Amy up close and personal

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Amy up close and personal

Ten years after her death, Amy Winehouse is making film the focus of Jewish Book Week

Brigit Grant is the Jewish News Supplements Editor

Amy Winehouse in Dingle
Amy Winehouse in Dingle

This week, the dress Amy Winehouse wore for her final stage performance sold for £180,000 at an auction of items from her estate.

Pairs of her pink ballet slippers went for up to £14,000 and the bag she took to the Brits in 2007 fetched £152,000.

That the tragic singer’s belongings can command such sums 10 years after her death is testament to her iconic status and the ongoing fascination with her life and lyrics. Her songs, the words of which are known by heart by so many, have won multiple awards, including an Ivor Novello, and her single, Love is a Losing Game, is studied within the English syllabus at Cambridge University.

Now the enduring lyric laureate is the focus of a Jewish Book Week event shaped by the groundbreaking BBC documentary series Arena.

The dress Amy wore during her last show in Belgrade

Amy Winehouse: The Day She Came To Dingle is one of 60 films of Jewish interest that Arena’s editor, Anthony Wall, came across while looking back at an epic collection of 600 films in the BBC archive.

Graciously, Wall then offered some of the incredible films about Jewish iconoclasts such as Art Spiegelman, Isaac Bashevis Singer and Peter Sellers to Jewish Book Week (JBW), organisers of which seized the opportunity to shift the usual panel format discussion away from books and instead use film as the text for the conversation.

As producer of this breakaway JBW series, former BBC director Laura Granditer is thrilled to be resurrecting the documentaries.

“All the films are gems and really unique, as they reflect not just the artist, but the times in which they were made,” says Laura, who founded her production company Immediate Films in 2002. “Anthony’s judgment and insight really defined the Arena catalogue and he is curating the JBW series with executive producer Anne Webber, who has been involved with Jewish Book Week all her life. It’s been wonderful working with them.”

Naomi’s book about the singer features tributes and anecdotes

The film Amy Winehouse: The Day She Came To Dingle captures the singer at the peak of her powers, performing an intimate acoustic gig in St James’ Church, County Kerry, in 2006. The performance for Other Voices Live took place before her album Back to Black went stratospheric and is juxtaposed with Amy talking about music that inspired her. Available to watch before the online panel discussion, Amy Winehouse: Songs, Style & St James’ Church, and for seven days after, Laura thinks the Dingle documentary is the perfect catalyst for conversation between people who were deeply involved in Amy’s musical life and experience.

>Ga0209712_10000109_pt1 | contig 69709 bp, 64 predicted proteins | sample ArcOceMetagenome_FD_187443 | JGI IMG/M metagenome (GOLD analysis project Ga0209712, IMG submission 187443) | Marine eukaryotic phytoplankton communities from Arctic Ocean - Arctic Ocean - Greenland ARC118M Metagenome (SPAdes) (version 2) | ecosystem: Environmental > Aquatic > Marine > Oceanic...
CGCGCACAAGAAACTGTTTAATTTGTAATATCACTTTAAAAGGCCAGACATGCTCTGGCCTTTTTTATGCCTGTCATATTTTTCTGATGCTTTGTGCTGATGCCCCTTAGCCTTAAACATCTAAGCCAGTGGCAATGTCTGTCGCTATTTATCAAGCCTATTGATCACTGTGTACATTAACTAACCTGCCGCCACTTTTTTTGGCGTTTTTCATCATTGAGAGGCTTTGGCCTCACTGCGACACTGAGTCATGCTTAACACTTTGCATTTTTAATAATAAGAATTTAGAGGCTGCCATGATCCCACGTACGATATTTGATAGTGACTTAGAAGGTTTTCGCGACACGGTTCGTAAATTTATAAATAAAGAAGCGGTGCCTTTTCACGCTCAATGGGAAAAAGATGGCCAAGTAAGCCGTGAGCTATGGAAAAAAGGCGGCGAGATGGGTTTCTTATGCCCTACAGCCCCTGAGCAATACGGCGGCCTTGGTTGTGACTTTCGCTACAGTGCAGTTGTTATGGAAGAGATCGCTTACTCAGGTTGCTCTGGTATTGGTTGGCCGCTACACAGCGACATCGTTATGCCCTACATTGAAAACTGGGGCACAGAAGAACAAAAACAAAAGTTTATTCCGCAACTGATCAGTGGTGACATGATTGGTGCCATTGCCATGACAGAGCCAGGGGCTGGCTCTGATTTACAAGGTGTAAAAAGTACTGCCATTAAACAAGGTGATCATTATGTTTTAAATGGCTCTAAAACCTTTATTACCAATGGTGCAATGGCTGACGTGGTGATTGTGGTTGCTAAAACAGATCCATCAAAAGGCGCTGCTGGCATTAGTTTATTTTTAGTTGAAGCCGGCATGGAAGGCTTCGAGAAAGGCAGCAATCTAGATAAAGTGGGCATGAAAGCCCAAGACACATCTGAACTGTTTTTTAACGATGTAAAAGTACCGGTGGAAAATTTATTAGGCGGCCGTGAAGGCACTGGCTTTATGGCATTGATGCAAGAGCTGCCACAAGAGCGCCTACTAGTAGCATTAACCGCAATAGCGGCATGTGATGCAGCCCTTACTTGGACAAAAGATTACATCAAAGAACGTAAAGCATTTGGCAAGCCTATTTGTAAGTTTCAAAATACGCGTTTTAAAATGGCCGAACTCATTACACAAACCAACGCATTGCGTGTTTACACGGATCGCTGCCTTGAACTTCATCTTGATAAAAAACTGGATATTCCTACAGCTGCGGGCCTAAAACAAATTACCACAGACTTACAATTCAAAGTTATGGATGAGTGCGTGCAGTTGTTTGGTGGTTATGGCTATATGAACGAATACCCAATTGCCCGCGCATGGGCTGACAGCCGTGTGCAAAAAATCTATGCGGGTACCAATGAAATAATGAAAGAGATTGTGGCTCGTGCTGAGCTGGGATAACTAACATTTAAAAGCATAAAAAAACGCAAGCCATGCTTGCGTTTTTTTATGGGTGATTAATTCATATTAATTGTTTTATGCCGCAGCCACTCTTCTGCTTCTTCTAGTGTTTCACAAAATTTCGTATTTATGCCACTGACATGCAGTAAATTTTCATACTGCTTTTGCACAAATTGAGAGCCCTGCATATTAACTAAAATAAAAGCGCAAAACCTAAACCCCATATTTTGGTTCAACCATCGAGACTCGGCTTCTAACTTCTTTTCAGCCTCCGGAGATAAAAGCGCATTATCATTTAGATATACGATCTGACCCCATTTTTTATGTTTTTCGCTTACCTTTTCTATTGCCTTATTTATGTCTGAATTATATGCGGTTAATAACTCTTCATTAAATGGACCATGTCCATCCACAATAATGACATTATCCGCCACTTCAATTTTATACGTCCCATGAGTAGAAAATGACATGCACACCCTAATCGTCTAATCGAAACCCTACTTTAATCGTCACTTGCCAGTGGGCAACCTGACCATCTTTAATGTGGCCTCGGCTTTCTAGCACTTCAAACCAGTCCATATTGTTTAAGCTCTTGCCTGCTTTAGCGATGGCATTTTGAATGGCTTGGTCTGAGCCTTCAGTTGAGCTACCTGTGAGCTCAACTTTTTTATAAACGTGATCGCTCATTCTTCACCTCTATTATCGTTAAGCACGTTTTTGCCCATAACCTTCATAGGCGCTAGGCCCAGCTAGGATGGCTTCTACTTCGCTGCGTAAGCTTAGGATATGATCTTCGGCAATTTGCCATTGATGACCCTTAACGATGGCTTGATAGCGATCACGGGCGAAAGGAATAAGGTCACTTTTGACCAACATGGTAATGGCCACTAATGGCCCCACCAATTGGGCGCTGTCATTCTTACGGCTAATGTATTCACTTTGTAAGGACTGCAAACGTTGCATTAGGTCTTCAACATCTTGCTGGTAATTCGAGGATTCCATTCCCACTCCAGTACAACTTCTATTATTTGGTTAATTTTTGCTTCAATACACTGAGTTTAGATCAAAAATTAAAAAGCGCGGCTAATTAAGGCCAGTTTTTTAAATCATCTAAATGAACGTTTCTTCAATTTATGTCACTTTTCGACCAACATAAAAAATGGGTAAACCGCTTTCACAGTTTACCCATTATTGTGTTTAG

“Robert Elms is chairing the panel and claims to be the first person to have played Amy’s music live on air, because he is a really good friend of her father, Mitch,” explains Laura. “Apparently they met at the Porchester Baths or something like that and Mitch would tell Robert how amazing his daughter was and gave him the CD that ended up on BBC Radio. Then there’s Dale Davis, her bass player and then musical arranger, who remembers being blown away the first time he heard her sing at the Notting Hill Carnival. and Other Voices founder Phillip King.”

Two pairs of Amy’s ballet shoes

Last, but most definitely not least on the panel is Amy’s close friend and stylist Naomi Parry, who designed the dress that sold on Monday and has just launched Beyond Black, a coffee table tome, which is the ultimate 10th anniversary tribute.

Full of images of memorabilia, lyric sheets and anecdotes interspersed with personal reflections by friends, colleagues and fans, the book works well as a visual accompaniment to a new exhibition – Amy: Beyond the Stage, which opens at the Design Museum on 26 November.

Amy with friend and stylist Naomi Parry

With her striking image, virtuoso voice and gut-churning lyrics, Amy Winehouse will always be in fashion, but the launch of the book and the upcoming exhibition are timely for Laura.

Amy Winehouse: The Day She Came To Dingle reveals so much and I love the idea of looking at films as artifacts in their own right.

“To bring these films to Jewish Book Week is such a brilliant concept because it allows us to think about literacy and culture in a broader sense,” she says.

Keep a look out for more at Arena Jewish Book Week from now until March.

• Amy Winehouse: Songs, Style & St James’ Church airs on Zoom on 16 November.

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